Researchers studying speciation of butterfly orchids on the Azores have been startled to discover that the answer to a long-debated question "Do the islands support one species or two species?" is actually "three species".
Hochstetter's Butterfly-orchid, newly recognized following application of a battery of scientific techniques and reveling in a complex taxonomic history worthy of Sherlock Holmes, is arguably Europe's rarest orchid species. Under threat in its mountain-top retreat, the orchid urgently requires conservation recognition.
A lavishly illustrated publication, titled "Systematic revision of Platanthera in ...
Researchers from Brown University and the University of Hawaii have found some mineralogical surprises in the Moon's largest impact crater.
Data from the Moon Mineralogy Mapper that flew aboard India's Chandrayaan-1 lunar orbiter shows a diverse mineralogy in the subsurface of the giant South Pole Aitken basin.
The differing mineral signatures could be reflective of the minerals dredged up at the time of the giant impact 4 billion years ago, ...
In power electronics systems bonded connections create the central electrical connections between adjoining surfaces.
The quality of these bonded connections is one of the main factors that determines the reliability and availability of drive systems in electric vehicles, and hence constitutes a major design challenge for German auto manufacturers aiming to electrify their vehicles.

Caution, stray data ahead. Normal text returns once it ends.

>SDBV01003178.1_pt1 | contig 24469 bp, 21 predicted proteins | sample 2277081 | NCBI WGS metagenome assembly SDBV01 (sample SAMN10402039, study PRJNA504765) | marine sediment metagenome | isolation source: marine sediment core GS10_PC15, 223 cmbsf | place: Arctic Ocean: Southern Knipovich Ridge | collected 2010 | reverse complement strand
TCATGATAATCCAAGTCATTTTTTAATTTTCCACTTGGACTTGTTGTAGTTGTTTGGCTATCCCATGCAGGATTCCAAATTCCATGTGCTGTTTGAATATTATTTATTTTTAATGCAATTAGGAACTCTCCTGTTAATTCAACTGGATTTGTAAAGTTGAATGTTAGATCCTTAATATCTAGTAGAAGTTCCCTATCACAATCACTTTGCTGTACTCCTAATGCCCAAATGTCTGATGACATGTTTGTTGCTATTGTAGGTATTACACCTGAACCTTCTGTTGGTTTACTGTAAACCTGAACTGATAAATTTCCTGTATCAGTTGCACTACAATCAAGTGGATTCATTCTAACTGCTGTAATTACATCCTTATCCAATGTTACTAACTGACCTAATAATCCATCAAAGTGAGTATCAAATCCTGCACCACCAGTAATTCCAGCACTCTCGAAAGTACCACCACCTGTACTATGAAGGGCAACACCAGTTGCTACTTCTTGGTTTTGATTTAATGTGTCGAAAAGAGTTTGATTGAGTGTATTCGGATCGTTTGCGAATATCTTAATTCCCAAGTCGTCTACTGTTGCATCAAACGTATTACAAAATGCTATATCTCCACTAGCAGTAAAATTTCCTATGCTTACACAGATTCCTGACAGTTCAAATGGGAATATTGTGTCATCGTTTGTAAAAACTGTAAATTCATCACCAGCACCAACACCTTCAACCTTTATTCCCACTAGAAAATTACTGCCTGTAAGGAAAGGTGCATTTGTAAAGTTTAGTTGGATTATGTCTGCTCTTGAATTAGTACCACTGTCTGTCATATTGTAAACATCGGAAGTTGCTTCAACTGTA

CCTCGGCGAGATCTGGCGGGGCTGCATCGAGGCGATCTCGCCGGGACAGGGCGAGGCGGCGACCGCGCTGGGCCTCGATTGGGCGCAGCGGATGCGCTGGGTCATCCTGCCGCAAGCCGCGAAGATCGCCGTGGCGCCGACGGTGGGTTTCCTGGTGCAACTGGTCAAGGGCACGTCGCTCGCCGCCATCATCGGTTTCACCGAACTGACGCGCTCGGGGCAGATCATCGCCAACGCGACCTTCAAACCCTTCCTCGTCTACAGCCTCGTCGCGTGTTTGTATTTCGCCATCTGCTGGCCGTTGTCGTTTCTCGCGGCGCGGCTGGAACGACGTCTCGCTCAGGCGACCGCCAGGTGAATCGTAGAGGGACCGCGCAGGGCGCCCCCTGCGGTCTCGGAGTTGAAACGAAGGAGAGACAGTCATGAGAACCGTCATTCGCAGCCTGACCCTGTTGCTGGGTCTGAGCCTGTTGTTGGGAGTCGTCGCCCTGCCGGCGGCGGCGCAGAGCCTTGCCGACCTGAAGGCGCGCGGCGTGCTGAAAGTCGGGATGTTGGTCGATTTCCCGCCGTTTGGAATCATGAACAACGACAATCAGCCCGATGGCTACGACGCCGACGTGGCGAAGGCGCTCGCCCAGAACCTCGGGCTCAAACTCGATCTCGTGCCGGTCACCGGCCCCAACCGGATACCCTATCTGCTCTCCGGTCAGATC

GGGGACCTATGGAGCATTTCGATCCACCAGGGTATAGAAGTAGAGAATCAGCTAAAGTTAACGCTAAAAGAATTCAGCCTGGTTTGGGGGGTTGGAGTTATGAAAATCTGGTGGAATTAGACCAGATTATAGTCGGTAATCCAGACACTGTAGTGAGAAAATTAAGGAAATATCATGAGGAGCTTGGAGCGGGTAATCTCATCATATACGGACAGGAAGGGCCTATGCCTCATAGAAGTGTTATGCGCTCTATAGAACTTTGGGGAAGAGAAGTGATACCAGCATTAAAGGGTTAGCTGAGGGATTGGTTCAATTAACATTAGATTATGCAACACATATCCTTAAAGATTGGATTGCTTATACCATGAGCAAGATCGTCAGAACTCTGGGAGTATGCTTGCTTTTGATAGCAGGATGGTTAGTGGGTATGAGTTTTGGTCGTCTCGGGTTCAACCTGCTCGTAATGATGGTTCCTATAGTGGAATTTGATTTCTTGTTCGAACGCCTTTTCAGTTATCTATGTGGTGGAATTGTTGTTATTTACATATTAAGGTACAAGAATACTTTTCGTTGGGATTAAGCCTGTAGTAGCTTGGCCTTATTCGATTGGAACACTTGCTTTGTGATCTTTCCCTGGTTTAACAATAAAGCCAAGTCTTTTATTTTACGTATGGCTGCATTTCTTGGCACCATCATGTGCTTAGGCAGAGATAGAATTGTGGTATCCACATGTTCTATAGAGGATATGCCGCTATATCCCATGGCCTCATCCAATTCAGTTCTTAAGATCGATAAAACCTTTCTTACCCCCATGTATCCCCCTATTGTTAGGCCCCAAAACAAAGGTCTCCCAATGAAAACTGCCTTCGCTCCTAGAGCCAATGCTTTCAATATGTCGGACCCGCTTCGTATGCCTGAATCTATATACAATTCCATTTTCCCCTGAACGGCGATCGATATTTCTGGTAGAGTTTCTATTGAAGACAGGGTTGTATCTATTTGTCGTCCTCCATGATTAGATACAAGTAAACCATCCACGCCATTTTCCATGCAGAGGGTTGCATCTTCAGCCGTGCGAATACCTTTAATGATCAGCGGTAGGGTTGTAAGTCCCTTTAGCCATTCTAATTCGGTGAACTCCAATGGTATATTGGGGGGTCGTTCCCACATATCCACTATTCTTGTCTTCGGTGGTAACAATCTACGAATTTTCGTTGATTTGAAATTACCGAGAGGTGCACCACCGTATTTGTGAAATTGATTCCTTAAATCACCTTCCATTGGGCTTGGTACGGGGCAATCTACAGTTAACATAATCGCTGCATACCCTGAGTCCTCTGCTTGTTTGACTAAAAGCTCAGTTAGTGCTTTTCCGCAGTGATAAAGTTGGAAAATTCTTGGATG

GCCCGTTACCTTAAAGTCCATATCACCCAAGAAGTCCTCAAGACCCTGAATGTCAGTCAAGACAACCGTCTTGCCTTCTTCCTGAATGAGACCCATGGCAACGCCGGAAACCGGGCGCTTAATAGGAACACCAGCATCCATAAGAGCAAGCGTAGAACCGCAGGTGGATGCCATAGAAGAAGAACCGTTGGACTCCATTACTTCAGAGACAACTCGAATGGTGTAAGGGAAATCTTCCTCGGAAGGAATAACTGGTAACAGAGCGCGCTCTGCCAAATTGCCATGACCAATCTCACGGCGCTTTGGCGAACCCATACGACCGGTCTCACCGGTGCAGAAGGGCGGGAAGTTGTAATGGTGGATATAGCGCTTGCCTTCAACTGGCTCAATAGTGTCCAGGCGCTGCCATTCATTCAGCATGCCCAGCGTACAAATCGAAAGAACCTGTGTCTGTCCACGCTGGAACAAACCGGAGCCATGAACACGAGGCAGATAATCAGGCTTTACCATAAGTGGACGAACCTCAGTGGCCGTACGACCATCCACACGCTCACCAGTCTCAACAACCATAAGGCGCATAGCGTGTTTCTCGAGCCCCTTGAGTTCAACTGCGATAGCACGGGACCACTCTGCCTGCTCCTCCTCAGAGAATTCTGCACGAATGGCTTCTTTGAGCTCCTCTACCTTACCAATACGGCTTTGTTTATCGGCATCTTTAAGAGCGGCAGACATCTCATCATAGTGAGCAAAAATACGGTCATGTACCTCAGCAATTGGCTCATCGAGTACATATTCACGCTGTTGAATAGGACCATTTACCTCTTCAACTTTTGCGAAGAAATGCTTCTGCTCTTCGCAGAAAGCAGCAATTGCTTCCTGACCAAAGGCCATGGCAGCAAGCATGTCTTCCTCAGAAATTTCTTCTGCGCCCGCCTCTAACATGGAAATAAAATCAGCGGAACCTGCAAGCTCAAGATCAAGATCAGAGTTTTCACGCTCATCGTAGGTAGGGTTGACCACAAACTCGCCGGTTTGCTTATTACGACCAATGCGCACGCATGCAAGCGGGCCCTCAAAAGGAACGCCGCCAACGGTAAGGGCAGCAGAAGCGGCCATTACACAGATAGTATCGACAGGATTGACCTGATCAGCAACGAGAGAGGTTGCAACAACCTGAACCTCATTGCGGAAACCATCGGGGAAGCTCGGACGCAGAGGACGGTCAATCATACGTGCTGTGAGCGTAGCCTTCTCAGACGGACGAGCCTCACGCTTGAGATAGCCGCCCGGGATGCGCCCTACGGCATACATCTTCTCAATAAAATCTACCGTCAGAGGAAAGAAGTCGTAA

Now the partners participating in the RoBE (Robust Bonds in ...
International team of scientists develops new feedback method for optimizing the laser pulse shapes used in the control of chemical reactions
In many ways, traditional chemical synthesis is similar to cooking. To alter the final product, you can change the ingredients or their ratio, change the method of mixing ingredients, or change the temperature or pressure of the environment of the ingredients.
Like an accomplished chef, chemists have become very skilled ...
11.12.2013 | Information Technology
11.12.2013 | Life Sciences
11.12.2013 | Agricultural and Forestry Science
11.12.2013 | Event News
10.12.2013 | Event News
05.12.2013 | Event News